Google showed off on Tuesday a first look at its next mobile software.
Users of Android P, which will debut later this year, will get access to gesture-based navigation, battery saving features and an impressive new text selection tool that works on photos and the real world.
In addition to Android P, the company previewed at its annual Google I/O developer conference a number of new products, including an overhauled News app, features that help you use your phone less, and new Google Assistant voice option including one with singer John Legend's voice.
Android P packs new powers
Google is known for naming its mobile software after candy -- in alphabetical order -- and we're now up to "P." Although we don't know its proper name yet, the company announced a beta version now available for some phones.
Several Android P features address the problems with liking your Android phone too much. A new dashboard gives insight into how you spend time on your device. Flip the phone over and it turns on Do Not Disturb mode.
Meanwhile, a new app timer serves as a parental control for adults. It notifies you and grays out the screen when you've been staring at Twitter for too long.
To help you sleep, a new mode called Wind Down turns your screen black and white at a set time. Google CEO Sundar Pichai said the focus on "digital wellbeing" is an ongoing effort across Google Products.
There is also a new way to switch between opened apps called Overview -- an addition reminiscent of the iPhone X's app-switching feature.
Android P tries to stretch out battery life by prioritizing certain apps and adjusting brightness, too.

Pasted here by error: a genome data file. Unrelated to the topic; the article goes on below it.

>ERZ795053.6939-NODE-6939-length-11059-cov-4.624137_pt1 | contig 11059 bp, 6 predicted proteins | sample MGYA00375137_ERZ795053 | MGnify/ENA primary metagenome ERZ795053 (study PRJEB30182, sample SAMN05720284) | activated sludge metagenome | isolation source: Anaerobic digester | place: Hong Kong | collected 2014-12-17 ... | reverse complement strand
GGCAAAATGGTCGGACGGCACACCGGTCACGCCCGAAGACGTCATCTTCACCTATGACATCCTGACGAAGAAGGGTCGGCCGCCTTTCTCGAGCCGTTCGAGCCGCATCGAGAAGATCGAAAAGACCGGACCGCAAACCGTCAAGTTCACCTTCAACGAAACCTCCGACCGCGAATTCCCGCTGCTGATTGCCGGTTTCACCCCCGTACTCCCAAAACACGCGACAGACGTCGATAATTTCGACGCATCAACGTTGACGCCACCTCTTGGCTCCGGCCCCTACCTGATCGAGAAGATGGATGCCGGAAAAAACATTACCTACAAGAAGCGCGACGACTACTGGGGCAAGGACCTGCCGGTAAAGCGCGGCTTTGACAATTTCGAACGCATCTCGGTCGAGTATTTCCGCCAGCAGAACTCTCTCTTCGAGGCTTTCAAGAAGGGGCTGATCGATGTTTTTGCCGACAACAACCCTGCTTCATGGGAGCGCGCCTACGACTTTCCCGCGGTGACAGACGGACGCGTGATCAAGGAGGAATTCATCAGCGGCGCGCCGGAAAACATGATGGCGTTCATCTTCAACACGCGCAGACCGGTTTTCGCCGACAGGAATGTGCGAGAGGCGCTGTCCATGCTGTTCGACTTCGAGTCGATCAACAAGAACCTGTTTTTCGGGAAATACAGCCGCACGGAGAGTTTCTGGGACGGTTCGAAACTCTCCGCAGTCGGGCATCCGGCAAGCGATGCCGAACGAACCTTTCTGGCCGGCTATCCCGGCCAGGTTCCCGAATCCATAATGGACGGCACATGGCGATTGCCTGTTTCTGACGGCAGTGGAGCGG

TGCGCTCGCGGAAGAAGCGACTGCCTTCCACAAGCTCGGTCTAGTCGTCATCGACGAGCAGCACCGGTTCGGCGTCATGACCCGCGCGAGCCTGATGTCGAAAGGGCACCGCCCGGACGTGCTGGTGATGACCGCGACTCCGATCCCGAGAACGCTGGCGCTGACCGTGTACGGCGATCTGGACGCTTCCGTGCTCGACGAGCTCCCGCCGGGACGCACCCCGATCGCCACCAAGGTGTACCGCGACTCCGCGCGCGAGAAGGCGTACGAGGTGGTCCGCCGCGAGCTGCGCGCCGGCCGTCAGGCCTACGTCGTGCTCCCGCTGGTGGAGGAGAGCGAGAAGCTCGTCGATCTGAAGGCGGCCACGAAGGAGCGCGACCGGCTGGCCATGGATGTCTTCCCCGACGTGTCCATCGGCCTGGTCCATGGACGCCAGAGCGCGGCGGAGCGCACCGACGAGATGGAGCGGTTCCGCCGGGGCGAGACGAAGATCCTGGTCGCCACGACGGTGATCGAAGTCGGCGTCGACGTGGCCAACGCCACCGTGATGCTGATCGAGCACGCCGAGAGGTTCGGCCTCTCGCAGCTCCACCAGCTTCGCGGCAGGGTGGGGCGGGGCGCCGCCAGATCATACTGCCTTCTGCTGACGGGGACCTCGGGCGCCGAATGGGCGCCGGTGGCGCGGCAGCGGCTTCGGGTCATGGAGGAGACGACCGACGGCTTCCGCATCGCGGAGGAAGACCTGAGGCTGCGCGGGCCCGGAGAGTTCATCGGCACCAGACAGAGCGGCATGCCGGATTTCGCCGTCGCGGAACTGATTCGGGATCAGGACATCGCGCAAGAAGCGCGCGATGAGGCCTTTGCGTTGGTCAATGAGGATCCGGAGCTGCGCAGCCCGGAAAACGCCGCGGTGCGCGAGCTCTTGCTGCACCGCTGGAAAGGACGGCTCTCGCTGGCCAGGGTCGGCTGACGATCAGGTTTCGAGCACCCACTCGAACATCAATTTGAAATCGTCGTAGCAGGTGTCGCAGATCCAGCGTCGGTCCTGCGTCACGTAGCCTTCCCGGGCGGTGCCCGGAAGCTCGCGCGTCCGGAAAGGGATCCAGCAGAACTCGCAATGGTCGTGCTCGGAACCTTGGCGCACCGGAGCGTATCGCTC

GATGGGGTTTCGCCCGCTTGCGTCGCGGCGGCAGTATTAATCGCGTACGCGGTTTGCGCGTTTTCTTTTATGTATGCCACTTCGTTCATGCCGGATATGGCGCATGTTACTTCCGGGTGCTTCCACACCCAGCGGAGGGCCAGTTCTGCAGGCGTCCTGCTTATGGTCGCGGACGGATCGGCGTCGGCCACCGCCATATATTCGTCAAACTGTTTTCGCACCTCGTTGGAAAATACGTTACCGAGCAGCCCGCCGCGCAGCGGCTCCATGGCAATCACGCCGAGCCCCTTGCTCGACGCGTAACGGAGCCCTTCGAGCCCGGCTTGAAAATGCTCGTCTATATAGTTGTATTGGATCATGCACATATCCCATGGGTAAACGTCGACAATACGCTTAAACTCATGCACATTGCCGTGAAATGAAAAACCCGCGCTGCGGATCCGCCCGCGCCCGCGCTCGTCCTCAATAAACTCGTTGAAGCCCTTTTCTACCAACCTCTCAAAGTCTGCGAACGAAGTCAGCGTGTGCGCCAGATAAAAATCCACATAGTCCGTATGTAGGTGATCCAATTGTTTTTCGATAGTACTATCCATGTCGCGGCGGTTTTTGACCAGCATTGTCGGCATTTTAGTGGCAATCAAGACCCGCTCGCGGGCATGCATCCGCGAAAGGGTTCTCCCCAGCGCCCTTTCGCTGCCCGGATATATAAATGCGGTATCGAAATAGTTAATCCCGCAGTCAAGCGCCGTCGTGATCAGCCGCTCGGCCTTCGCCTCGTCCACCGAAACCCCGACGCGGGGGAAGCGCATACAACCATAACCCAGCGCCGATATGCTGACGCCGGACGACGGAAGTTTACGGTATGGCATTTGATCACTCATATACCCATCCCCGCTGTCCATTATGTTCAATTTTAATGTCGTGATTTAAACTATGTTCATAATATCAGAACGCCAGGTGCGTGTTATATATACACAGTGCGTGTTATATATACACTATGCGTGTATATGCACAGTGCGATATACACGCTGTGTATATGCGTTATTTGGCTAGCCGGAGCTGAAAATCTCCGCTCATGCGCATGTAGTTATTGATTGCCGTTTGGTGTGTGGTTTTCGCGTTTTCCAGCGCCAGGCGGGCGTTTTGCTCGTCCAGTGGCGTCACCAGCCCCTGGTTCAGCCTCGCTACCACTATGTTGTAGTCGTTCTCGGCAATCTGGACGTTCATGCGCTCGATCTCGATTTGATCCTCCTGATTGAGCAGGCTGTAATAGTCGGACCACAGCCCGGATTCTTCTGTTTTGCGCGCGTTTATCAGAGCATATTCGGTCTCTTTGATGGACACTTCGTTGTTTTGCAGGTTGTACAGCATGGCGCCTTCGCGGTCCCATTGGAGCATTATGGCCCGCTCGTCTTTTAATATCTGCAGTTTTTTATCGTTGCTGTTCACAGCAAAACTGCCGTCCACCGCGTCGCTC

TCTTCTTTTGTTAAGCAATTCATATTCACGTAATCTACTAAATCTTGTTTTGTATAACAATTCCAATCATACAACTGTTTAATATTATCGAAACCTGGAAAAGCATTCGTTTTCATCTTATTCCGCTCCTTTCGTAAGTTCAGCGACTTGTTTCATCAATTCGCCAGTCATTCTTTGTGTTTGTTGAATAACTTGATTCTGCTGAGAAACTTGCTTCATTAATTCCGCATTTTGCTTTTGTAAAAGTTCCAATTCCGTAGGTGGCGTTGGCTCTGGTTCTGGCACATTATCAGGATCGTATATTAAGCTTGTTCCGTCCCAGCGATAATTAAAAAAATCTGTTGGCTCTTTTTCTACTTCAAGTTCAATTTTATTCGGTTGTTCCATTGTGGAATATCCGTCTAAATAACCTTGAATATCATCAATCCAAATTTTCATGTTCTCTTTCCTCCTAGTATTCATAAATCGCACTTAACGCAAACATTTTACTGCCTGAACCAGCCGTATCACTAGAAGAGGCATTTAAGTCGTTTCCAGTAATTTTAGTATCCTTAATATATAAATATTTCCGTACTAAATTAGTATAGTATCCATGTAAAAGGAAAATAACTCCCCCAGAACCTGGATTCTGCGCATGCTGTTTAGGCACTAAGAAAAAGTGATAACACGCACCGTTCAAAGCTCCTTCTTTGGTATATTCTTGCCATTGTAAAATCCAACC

New News apps add broader view
Google News has been around for 14 years, but it just got its biggest overhaul to date. Google unveiled a new News app and web version that collects top news, opinion articles and fact checks national and local stories.
The company said it will use artificial intelligence to analyze each story and make judgment calls about quality and its type. A new view will show the same top stories to everyone, but it will get more personalized based on your location, favorite sources and topic preferences.
Google Assistant gets more voices
It's the only voice assistant without a human name, but Google Assistant is finally serving up more personality. Starting now, Google's voice assistant has six new voices and one from John Legend coming later this year. Legend's voice will gladly sing you "Happy Birthday," in addition to regular Google Assistant responses.
The coolest new Google Assistant feature will launch later this summer. It will place phone calls for you and accomplish simple tasks, such as making an appointment. In theory, the assistant will interact as naturally as a real human, and the hair salon or dentist will have no idea they're not talking to a real person.
Smart speakers such as Amazon Echo and Google Home are popular with kids, but some experts and parents have expressed concern about how they interact with its voice characters. An optional Google Assistant feature will reward polite kids with replies, such as "Thanks for saying please," "What a nice way to ask me," and "You're very polite." Amazon recently added a similar feature.
Smartphone cameras get smarter
Google Lens, which uses real-time image recognition technology, has a new home within the camera app. It uses uses image recognition technology to look up images you see through the camera in real-time.
For example, if you take a photo of text -- like a restaurant menu 00 Google Lens will let you copy and paste the text from that image. It can also provide context about the words, such as linking to a Spotify artist when you photograph a concert poster. It can match the style of a piece of clothing from a picture, too, so you can find it for sale online.
In the Maps app, Google Lens will help you navigate by detecting what's in front of you and overlaying directions on the street you see. A new, cute animal cartoon will help show you the way. Google says the camera is reading landmarks to help determine your exact position and orientation, something it calls a visual positioning system.